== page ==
15 Spellbinding Photos from Wildlife Photographer of the Year 2019

To be declared the Wildlife Photographer of the year by none other than the prestigious competition celebrating its 55th year is a grand achievement. The competition attracts naturalists, and photographers alike and every year there is n eager battle for fame and glory that results in some mesmerizing photographs. This year the winner was Yongqing Bao for an outstanding photograph of a spontaneous moment that had comical overtones to it. Check out 17 of the best wildlife photos of 2019 including winners of the competition

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1“Cool Drink” By Diana Rebman, USA, Behavior: Birds, Highly Commended 2019

Diana Rebman braved temperatures of -20 degrees Celsius to get its beautifully choreographed shot of long tailed tits trying to peck at an icicle. However, she explained with her fingers freezing, it was very difficult to take the shot. Long tailed tits live across Europe and Asia. In winter they nibble on snow and ice for water.

Image Source: www.intelligentliving.co

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2“Bee Line” By Frank Deschandol, France, Behavior: Invertebrates, Highly Commended 2019

Frank Deschandol was given a fantastic opportunity to shoot these solitary bees as they buzzed in the long grass and then gathered in the night for suitable resting places. The females had built their nests for resting nearby. Bees are cold-blooded and draw energy from the heat of the sun and rest at night.

Image Source: boredpanda.com

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3“Lucky Break” By Jason Bantle, Canada, Urban Wildlife, Highly Commended 2019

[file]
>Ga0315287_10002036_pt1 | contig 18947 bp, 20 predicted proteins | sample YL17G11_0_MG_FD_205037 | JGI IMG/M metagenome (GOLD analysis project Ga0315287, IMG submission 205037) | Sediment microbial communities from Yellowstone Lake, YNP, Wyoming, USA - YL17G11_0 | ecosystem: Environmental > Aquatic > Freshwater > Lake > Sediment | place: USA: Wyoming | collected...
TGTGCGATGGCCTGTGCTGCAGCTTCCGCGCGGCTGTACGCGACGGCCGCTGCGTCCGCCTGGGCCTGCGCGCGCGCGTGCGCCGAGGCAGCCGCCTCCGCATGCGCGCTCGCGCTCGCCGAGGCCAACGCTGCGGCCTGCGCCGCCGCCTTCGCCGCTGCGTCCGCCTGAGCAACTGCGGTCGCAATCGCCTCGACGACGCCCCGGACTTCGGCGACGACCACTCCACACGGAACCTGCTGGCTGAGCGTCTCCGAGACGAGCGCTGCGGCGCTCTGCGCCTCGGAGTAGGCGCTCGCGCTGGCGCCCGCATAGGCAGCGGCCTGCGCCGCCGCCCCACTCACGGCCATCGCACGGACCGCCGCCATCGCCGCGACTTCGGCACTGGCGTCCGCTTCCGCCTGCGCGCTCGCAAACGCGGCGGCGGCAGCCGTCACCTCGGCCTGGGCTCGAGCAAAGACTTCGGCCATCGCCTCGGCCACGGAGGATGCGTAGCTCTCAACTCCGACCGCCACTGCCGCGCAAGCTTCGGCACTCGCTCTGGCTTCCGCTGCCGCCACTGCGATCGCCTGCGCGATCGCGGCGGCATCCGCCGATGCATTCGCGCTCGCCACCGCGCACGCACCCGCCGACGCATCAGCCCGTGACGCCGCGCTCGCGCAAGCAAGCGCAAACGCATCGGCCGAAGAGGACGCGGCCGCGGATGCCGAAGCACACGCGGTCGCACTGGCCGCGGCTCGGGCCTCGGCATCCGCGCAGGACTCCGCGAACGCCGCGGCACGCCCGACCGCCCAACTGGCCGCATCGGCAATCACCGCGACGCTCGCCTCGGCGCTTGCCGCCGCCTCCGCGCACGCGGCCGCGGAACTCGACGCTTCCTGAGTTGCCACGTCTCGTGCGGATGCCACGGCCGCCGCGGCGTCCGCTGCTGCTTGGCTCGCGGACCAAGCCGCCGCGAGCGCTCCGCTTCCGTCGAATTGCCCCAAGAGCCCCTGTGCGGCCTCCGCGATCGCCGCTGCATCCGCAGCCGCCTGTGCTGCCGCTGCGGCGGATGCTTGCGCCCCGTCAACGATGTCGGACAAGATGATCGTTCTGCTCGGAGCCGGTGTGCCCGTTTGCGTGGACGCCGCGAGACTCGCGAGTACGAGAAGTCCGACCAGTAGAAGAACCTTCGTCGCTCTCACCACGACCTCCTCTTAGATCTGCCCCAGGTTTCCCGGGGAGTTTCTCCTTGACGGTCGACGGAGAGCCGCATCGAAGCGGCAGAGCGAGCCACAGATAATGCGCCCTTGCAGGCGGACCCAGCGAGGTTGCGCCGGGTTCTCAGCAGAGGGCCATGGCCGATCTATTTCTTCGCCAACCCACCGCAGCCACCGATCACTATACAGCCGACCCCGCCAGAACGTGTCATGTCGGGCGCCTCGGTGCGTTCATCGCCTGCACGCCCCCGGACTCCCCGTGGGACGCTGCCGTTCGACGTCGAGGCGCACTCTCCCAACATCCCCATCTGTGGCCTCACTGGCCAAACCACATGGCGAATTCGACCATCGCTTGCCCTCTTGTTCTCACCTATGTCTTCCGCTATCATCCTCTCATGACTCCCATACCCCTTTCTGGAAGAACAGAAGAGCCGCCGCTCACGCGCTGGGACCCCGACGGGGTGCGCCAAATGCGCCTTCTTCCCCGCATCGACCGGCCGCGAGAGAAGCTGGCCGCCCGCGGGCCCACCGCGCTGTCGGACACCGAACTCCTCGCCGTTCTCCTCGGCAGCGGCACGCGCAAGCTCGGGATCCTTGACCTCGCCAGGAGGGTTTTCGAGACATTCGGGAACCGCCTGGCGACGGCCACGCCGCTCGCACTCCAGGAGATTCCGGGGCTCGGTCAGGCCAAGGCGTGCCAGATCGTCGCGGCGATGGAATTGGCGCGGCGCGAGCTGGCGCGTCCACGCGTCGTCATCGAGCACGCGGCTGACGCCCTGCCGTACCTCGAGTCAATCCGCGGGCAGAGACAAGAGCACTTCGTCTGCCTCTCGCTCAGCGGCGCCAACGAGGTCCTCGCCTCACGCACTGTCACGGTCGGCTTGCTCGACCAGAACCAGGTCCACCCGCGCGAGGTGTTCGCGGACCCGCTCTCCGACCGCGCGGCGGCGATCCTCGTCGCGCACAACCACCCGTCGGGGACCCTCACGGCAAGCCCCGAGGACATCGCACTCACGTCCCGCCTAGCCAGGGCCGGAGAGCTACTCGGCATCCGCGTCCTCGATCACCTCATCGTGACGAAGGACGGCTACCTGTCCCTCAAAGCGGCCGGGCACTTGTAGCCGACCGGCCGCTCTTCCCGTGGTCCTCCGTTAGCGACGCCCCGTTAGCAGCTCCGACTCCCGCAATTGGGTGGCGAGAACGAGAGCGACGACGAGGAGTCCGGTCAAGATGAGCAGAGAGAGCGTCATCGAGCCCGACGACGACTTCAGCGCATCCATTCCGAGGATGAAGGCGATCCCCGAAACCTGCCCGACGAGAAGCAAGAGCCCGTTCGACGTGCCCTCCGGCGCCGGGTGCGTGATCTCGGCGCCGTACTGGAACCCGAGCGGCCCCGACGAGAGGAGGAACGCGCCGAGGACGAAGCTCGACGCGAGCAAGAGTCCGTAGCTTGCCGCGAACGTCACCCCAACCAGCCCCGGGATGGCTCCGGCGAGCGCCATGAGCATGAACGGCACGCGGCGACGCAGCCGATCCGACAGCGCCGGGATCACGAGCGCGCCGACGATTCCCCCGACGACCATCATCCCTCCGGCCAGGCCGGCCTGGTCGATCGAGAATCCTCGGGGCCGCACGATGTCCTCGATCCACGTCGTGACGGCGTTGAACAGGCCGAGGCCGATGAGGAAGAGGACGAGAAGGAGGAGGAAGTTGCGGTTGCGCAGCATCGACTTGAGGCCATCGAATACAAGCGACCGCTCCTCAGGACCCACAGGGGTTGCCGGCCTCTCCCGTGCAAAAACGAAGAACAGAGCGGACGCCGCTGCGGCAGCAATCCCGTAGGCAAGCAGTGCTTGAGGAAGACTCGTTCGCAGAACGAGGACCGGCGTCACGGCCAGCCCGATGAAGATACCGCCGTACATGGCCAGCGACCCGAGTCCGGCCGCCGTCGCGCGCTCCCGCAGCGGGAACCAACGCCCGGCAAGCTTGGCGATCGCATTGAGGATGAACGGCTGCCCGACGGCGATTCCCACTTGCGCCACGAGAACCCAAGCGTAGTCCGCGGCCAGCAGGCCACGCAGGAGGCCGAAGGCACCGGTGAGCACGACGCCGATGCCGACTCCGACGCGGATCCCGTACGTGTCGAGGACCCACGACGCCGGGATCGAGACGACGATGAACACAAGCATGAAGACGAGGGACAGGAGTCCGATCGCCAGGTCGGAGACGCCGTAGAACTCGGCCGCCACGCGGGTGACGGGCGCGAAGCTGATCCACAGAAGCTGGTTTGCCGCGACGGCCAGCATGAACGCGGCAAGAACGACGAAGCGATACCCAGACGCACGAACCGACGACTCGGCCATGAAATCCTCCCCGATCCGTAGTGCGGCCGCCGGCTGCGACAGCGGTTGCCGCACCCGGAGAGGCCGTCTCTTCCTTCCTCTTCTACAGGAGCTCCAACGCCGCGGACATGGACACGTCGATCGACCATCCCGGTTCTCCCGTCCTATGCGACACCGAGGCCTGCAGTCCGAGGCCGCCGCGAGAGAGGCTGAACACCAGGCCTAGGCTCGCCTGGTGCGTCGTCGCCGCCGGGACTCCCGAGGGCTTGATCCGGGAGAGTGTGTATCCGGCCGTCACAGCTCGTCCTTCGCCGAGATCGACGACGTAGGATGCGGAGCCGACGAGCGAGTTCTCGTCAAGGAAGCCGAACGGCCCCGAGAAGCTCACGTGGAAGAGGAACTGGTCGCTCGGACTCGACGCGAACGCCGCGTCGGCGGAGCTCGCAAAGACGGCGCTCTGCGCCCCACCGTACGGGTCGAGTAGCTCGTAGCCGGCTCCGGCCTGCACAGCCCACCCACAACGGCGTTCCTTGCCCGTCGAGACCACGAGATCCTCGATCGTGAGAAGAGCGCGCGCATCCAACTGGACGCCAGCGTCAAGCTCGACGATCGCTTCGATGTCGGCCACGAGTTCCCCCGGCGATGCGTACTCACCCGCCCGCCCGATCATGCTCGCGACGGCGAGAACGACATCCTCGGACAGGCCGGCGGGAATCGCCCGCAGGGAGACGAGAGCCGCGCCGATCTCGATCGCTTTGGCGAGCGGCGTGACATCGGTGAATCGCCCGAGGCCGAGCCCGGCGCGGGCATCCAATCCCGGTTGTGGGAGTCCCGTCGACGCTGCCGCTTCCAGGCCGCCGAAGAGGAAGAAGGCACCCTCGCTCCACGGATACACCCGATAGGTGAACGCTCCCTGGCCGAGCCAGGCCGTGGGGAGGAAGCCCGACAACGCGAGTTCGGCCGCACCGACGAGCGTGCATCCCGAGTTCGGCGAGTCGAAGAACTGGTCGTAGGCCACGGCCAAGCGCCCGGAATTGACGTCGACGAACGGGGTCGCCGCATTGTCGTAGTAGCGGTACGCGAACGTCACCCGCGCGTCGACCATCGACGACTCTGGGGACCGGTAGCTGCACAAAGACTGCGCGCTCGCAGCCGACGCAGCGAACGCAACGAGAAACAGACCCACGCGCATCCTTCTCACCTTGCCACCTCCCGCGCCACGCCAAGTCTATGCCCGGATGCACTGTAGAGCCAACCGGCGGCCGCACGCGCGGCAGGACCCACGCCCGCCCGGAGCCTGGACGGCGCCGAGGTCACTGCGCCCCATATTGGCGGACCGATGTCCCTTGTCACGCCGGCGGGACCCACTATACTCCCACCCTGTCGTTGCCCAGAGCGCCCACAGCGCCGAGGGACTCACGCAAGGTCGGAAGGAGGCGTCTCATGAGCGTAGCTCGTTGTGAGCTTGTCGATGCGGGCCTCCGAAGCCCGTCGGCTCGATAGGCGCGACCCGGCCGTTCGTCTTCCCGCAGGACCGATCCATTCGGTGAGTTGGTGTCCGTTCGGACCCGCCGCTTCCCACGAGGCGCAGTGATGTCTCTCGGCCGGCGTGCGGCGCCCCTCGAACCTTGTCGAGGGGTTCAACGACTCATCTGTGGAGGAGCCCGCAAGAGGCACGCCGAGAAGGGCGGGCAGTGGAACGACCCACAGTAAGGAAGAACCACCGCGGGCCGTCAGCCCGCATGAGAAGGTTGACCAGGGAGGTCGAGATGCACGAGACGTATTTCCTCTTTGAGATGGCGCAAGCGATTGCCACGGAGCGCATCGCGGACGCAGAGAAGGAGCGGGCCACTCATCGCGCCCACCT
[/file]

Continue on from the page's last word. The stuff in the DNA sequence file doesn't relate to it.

This was a golden opportunity for photographer Jason Bantle when a raccoon shyly poked her head out of an abandoned car she was residing in with her five cubs. The little hole in the glass was enough for her to spy ion predators and that’s when the photo was clicked. Raccoons prefer foraging for food at night.

Image Source: boredpanda.com

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4“Land of the Eagle” By Audun Rikardsen, Norway, Behavior: Birds, Winner 2019

Now this is a mesmerizing and spectacular photograph that was taken from a camera trap set up by photographer Audun Rikardsen. Believe it or not, it took him over a span of three years to get this photograph when he was able to capture the power of the eagle flying to land with its talons outstretched.

Image Source: cnn.com

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5“Portrait of a Mother” By Ingo Arndt, Germany, Animal Portraits, Highly Commended 2019

Being eye to eye with a puma is undoubtedly going to yield such dramatic and poised photograph. The photographer explained that tracking big cats involves lugging heavy gear over long distances in heat and cold. It seems they respected him enough to allow him such an intimate family portrait.

Image Source: ross.on.ge

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